Two researchers, respectively from the Centre for Climate Change at the University Rovira i Virgili (URV) in Spain and the Climate Research Unit at the University of East Anglia (UEA) in the United Kingdom, have found that 80% of global climate data cannot be used by scientists in digital format. Only 20% of the available data can be used for assessment purposes.
The study is funded in part by the EURO4M (European reanalysis and observations for monitoring) project, which has clinched almost€4 million (US$5.74 million) under the Space Theme of the EU’s Seventh Framework Programme (FP7). The findings, published in the journal Climate Research, underline the need to recover all data recorded in perishable formats as soon as possible.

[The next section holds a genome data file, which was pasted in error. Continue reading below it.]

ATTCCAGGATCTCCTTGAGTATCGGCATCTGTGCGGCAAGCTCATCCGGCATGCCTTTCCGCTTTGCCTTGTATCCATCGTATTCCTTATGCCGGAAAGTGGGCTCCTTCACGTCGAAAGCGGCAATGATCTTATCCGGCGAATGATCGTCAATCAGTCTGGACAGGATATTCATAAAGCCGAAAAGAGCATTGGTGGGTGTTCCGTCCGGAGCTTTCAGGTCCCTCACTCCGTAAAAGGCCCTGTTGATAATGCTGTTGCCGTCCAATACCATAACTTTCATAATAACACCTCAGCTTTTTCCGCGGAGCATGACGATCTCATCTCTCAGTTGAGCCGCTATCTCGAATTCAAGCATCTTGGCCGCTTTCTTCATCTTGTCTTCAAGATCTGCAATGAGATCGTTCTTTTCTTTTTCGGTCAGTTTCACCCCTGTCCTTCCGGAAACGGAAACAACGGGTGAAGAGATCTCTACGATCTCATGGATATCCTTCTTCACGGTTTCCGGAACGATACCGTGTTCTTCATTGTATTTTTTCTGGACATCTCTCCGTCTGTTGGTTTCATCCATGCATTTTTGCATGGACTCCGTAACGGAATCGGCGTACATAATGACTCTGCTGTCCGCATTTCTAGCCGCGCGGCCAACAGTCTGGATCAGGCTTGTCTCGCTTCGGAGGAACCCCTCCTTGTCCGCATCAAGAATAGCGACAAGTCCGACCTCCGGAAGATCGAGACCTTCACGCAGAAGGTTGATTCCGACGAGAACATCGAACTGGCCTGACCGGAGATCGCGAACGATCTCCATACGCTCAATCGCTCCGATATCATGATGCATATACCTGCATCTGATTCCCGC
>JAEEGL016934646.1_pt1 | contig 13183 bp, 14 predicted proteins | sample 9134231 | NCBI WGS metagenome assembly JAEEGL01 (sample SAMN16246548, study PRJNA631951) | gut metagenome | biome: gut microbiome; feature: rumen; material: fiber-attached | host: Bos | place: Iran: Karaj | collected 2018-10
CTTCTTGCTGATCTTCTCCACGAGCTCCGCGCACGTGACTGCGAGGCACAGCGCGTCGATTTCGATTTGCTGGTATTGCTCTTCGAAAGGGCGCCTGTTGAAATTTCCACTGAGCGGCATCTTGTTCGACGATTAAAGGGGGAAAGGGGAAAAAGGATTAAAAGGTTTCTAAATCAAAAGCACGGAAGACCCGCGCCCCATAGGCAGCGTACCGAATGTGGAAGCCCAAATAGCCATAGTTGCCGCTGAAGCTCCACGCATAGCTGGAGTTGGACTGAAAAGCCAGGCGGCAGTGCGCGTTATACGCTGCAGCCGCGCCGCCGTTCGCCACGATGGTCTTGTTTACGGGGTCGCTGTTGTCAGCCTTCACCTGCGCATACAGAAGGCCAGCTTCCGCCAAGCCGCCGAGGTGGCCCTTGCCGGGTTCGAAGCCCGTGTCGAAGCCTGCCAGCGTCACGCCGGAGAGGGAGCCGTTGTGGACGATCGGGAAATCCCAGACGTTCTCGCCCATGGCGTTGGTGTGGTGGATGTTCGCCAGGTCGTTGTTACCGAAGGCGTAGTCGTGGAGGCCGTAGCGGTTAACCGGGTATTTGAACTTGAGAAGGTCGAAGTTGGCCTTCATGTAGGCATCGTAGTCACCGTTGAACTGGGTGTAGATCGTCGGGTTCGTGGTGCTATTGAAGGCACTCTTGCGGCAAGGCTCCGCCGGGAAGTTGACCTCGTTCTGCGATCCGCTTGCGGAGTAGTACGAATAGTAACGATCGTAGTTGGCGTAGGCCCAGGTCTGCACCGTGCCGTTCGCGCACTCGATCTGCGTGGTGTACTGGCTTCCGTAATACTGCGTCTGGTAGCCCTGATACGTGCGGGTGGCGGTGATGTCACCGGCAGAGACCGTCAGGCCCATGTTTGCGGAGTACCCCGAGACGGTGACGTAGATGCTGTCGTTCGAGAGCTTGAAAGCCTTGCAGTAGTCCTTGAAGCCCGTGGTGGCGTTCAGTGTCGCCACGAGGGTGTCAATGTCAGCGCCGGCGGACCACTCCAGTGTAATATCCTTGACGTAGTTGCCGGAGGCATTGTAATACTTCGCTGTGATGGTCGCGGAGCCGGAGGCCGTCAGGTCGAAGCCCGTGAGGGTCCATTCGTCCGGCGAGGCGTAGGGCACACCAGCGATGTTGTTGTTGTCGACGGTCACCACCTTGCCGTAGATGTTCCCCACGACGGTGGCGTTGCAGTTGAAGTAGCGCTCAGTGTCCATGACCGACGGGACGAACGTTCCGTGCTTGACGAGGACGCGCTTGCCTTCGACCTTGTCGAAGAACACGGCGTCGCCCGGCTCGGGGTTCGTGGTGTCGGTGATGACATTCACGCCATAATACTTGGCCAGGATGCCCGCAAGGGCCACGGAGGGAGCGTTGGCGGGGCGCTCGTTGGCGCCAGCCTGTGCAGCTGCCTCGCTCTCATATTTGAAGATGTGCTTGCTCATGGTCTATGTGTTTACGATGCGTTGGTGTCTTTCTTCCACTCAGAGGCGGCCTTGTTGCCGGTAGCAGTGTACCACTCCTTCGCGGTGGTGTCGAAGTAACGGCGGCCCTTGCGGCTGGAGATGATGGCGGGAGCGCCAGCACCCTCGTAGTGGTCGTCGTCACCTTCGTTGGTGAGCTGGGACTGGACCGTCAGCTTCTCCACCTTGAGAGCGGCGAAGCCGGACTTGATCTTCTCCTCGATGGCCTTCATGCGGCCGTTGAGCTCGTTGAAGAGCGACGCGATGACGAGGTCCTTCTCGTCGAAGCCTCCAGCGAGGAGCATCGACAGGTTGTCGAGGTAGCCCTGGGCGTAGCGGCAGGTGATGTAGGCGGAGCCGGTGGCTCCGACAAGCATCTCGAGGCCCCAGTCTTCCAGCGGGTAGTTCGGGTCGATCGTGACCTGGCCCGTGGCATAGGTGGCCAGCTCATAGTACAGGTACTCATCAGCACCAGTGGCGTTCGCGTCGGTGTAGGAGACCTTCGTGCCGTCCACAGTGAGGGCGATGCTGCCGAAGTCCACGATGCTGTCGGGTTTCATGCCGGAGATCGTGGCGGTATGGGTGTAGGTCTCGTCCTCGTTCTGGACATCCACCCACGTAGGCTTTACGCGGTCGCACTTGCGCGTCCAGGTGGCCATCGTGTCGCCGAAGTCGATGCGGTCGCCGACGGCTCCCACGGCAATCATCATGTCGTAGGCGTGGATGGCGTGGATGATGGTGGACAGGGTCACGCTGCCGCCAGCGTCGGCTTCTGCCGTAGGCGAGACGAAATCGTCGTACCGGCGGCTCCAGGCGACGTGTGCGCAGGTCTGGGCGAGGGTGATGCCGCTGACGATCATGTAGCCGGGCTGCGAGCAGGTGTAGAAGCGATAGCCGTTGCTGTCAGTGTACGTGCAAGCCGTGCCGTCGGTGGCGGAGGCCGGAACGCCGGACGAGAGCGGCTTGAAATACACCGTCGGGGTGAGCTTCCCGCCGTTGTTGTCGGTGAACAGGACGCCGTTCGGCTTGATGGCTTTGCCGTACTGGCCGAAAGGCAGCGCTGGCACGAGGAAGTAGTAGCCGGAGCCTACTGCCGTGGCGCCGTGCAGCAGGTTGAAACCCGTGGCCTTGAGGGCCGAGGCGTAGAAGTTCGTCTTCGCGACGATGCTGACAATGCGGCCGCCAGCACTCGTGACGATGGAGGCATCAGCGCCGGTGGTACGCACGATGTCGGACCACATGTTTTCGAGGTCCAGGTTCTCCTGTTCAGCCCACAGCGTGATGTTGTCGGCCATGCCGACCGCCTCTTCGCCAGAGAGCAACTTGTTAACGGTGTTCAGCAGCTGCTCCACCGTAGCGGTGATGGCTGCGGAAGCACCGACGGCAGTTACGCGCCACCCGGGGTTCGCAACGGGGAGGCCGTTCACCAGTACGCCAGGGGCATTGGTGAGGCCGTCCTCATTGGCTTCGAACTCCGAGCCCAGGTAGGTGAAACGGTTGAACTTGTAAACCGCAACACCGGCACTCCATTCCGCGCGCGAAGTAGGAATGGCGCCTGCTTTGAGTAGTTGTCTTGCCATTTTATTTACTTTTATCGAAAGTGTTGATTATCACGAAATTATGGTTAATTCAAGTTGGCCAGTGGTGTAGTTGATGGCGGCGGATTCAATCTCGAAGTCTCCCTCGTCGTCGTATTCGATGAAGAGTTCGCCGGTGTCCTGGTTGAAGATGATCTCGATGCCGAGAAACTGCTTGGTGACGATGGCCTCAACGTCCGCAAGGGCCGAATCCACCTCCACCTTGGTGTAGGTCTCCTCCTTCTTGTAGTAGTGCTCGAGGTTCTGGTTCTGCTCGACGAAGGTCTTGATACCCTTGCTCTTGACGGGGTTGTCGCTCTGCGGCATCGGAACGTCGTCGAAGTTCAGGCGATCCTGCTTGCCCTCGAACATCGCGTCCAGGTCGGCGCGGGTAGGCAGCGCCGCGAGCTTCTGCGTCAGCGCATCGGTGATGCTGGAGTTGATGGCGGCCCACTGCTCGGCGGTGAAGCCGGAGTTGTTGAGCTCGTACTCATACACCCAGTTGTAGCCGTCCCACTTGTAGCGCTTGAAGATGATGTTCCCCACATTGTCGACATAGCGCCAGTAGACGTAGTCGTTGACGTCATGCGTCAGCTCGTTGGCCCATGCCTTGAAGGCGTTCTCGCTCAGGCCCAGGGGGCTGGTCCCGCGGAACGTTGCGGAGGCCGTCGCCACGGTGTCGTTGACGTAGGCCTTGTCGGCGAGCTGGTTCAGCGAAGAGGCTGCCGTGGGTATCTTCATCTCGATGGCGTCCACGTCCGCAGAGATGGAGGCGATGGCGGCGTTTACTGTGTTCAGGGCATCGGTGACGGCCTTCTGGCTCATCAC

The Scientific Information and News Service (SINC) quotes the lead author of the study, Manola Brunet, the head of URV’s Centre for Climate Change, as saying that while some climate data in Europe goes as far back as the 17th century, “not even 20% of the information recorded in the past is available to the scientific community”.
But the situation with European-based data is not as dire as it is in other continents, the researchers say. African and South American data are not accessible because weather observations only began there in the middle of the 19th century.
Besides Spain, only Canada, the Netherlands, Norway and the United States have given scientists the right to partially access the countries’ historical climate data. All other countries around the globe will not allow such access for scientists nor for the public at large. And the refusal comes despite suggestions made by the World Meteorological Organization (WMO) to change their position.
The duo contends that weather services in all nations must deal with converting all their paper-based historical climate information into digital format. The data are currently stored in archives, libraries and research centres. The manner in which the information is stored makes it a lot harder for people to access.